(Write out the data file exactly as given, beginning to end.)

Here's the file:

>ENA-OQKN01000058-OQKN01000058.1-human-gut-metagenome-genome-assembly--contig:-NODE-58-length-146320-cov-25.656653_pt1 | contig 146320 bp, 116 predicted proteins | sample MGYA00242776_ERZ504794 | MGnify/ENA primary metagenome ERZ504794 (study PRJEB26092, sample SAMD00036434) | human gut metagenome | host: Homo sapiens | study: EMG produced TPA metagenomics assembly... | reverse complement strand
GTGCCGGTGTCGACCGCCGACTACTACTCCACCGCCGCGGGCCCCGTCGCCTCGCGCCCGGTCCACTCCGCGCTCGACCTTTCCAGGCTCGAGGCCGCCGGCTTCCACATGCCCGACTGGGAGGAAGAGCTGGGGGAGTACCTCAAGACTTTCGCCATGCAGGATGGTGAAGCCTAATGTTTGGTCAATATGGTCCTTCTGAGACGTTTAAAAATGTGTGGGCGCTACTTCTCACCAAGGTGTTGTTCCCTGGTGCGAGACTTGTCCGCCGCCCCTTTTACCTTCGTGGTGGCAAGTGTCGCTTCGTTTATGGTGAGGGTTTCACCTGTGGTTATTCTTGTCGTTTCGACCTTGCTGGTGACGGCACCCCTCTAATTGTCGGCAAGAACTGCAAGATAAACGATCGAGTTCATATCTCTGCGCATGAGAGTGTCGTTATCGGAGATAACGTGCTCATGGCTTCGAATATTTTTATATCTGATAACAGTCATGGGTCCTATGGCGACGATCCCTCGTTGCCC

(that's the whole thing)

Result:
>ENA-OQKN01000058-OQKN01000058.1-human-gut-metagenome-genome-assembly--contig:-NODE-58-length-146320-cov-25.656653_pt1 | contig 146320 bp, 116 predicted proteins | sample MGYA00242776_ERZ504794 | MGnify/ENA primary metagenome ERZ504794 (study PRJEB26092, sample SAMD00036434) | human gut metagenome | host: Homo sapiens | study: EMG produced TPA metagenomics assembly... | reverse complement strand
GTGCCGGTGTCGACCGCCGACTACTACTCCACCGCCGCGGGCCCCGTCGCCTCGCGCCCGGTCCACTCCGCGCTCGACCTTTCCAGGCTCGAGGCCGCCGGCTTCCACATGCCCGACTGGGAGGAAGAGCTGGGGGAGTACCTCAAGACTTTCGCCATGCAGGATGGTGAAGCCTAATGTTTGGTCAATATGGTCCTTCTGAGACGTTTAAAAATGTGTGGGCGCTACTTCTCACCAAGGTGTTGTTCCCTGGTGCGAGACTTGTCCGCCGCCCCTTTTACCTTCGTGGTGGCAAGTGTCGCTTCGTTTATGGTGAGGGTTTCACCTGTGGTTATTCTTGTCGTTTCGACCTTGCTGGTGACGGCACCCCTCTAATTGTCGGCAAGAACTGCAAGATAAACGATCGAGTTCATATCTCTGCGCATGAGAGTGTCGTTATCGGAGATAACGTGCTCATGGCTTCGAATATTTTTATATCTGATAACAGTCATGGGTCCTATGGCGACGATCCCTCGTTGCCC